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Astron. Astrophys. 338, 1073-1079 (1998)

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3. Analysis and results

Table 3 summarizes our Pleiades abundance results. In col. 3 the temperatures derived from the uvby,[FORMULA] photometry are given. The observed indices are the homogeneous means given in the catalogue of Hauck & Mermilliod (1980), they are essentially those of Crawford & Barnes (1969).

[FIGURE] Table 3. Abundances of the Praesepe stars

The microturbulent velocity, [FORMULA], is obtained as a pure fitting parameter to obtain equal Fe abundances from lines of different equivalent widths. The [FORMULA] determination is good for (single-lined), sharp-lined stars, whose many lines are measured easily and accurately: 4 stars in Table 2. Their microturbulences ([FORMULA] = 4.5 to 5 km/s) are larger by 1.5 km/s than those found in Coupry & Burkhart (1992). In this series large microturbulences were also found for the Pleiades normal A stars; no observational reason can be brought forward since for [FORMULA] CMi our equivalent width scale (and so the [FORMULA] deduced) is in good agreement with those of Coupry & Burkhart (1992) and Steffen (1985). As no determination was possible for the 4 SB2 stars and HD 72942, we a priori choose a [FORMULA] of 4.5 km/s. Microturbulence values affect only abundances determined from strong lines, that is, for S with every star (except the hot star, HD 73666, whose all lines are very weak) and Fe when the only measured line is that at 6678 Å.

The abundance results (Table 3) are far more affected by double-lined spectroscopic binarity: the abundance analyses are compulsorily hampered by assumptions about the poorly-known parameters of the system (temperatures, masses . . .). The results quoted for [FORMULA] CncA are minimum values: the dilution effect is not taken into account. Our process for the 3 other systems is equivalent to assume both components to be identical and the results correspond to a "mean" star. We note that the same choice is done in all previous spectroscopic and/or abundance studies.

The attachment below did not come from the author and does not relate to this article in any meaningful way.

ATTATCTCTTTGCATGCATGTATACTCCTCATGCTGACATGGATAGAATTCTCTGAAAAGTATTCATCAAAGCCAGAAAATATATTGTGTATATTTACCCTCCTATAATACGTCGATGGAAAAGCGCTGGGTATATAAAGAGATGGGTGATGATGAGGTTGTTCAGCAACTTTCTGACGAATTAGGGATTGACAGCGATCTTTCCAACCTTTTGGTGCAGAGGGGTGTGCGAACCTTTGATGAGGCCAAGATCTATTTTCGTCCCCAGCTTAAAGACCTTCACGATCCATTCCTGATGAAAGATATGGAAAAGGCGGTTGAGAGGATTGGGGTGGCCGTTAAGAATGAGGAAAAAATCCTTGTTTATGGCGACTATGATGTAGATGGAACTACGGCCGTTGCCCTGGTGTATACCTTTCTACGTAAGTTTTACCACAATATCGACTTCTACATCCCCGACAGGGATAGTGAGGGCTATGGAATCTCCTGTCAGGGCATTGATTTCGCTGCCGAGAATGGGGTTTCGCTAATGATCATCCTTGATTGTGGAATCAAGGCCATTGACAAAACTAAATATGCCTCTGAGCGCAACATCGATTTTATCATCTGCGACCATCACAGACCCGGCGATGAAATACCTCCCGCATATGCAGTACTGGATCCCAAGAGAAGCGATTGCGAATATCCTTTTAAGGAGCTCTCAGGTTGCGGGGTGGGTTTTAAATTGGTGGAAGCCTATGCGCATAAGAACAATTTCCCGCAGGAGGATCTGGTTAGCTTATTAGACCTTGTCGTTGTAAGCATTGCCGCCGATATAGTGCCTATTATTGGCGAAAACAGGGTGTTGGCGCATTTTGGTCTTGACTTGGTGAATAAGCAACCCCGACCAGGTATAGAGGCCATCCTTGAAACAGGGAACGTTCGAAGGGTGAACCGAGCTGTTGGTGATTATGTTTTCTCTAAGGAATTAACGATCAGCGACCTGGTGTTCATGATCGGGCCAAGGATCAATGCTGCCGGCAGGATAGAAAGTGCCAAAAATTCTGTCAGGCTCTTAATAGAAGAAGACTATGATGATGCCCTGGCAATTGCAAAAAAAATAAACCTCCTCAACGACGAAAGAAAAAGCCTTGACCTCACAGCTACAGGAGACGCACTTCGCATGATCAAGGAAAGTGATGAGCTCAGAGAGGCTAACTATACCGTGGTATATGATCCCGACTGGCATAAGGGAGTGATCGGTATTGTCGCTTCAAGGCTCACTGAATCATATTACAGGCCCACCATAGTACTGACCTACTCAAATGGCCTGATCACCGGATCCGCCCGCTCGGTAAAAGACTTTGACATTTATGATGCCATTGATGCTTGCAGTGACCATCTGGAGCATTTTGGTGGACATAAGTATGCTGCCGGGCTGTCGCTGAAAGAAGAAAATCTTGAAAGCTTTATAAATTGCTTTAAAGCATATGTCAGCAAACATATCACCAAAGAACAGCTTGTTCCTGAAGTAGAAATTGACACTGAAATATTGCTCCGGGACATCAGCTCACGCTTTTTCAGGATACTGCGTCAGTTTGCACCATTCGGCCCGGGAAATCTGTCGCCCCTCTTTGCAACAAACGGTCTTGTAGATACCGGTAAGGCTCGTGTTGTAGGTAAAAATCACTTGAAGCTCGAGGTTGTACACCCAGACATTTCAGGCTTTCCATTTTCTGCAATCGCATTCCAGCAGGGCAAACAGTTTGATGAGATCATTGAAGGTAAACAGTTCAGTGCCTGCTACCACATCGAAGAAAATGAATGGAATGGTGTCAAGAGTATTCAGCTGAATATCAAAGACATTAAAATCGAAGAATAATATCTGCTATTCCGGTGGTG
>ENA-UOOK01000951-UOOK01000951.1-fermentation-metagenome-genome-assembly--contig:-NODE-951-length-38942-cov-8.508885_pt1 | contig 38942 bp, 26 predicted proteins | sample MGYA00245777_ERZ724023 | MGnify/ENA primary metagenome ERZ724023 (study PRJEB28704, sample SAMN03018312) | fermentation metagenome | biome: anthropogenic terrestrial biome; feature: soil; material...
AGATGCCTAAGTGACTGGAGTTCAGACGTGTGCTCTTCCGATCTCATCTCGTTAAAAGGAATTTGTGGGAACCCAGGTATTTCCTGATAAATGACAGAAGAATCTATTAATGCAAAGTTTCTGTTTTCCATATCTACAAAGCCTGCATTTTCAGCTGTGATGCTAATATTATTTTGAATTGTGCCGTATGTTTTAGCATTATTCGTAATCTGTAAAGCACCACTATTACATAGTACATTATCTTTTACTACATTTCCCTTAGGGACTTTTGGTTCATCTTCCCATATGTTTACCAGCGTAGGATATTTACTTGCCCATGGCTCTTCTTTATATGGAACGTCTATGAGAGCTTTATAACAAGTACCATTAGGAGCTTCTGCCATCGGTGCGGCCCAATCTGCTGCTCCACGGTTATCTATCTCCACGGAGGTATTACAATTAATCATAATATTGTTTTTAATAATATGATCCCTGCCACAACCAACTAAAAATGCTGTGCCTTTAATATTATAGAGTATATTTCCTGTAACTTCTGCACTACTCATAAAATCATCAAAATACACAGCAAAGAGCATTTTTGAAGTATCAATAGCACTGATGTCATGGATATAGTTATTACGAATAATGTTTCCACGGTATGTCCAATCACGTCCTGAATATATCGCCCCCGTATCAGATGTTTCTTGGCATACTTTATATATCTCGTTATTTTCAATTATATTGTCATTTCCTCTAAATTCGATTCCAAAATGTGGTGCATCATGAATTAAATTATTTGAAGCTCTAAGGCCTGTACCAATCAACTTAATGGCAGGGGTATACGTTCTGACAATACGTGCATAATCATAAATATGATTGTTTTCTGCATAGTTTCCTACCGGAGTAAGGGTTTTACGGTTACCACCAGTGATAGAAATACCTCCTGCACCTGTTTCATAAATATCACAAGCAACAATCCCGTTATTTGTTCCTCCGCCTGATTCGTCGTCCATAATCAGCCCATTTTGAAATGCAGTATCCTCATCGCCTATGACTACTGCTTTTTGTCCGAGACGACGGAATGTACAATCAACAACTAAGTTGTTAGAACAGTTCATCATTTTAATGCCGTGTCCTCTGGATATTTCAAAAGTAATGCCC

The abundance results of Table 3 are shown in Fig. 2: the determinations concerning SB2 stars are distinguished from others owing to their sui generis uncertainties. The determinations are better established for the 5 single-lined and sharp-lined stars. On one hand, it is the hot star 40 Cnc with few lines in its spectrum and consequently few elements studied. On the other hand, they are HD 73045, HD 73174, HD 73709, and HD 73730.

[FIGURE] Fig. 2. Abundances of Li, Al, Si, S, Fe, Ni, and Eu (on the scale of log N(H) = 12.00) as a function of effective temperature for the Praesepe A stars. The filled squares (triangles if SB2) denote Am stars, that is, underabundant Ca. The filled diamond denotes a hot Am star

These four Am stars exhibit abundance patterns remarkably close to each other : the standard deviation of each abundance mean is almost 0.2 dex or less; they form a very homogeneous group. Since no normal A star could have been studied in Praesepe owing to too large projected rotational velocities, the abundance results are to be compared with those in the Sun and/or cooler Praesepe stars. Compared with the Sun:

  • Al, Si, and S are marginally overabundant (+0.2, +0.2, and +0.1 dex).

  • Fe and Ni are overabundant (+0.4 and +0.6 dex).

  • Eu is largely overabundant (+1.0 dex).

If we turn to the accurate results for F Praesepe stars (Friel & Boesgaard 1992), the mean of [Fe/H], equal to log [FORMULA] - log [FORMULA], has been found to be +0.04 [FORMULA] 0.04, i.e., a mean Fe abundance slightly larger than that of the Sun with small intrinsic dispersion. So in their atmospheres, Am Praesepe stars are overabundant in Fe compared with F Praesepe stars (+0.35 dex).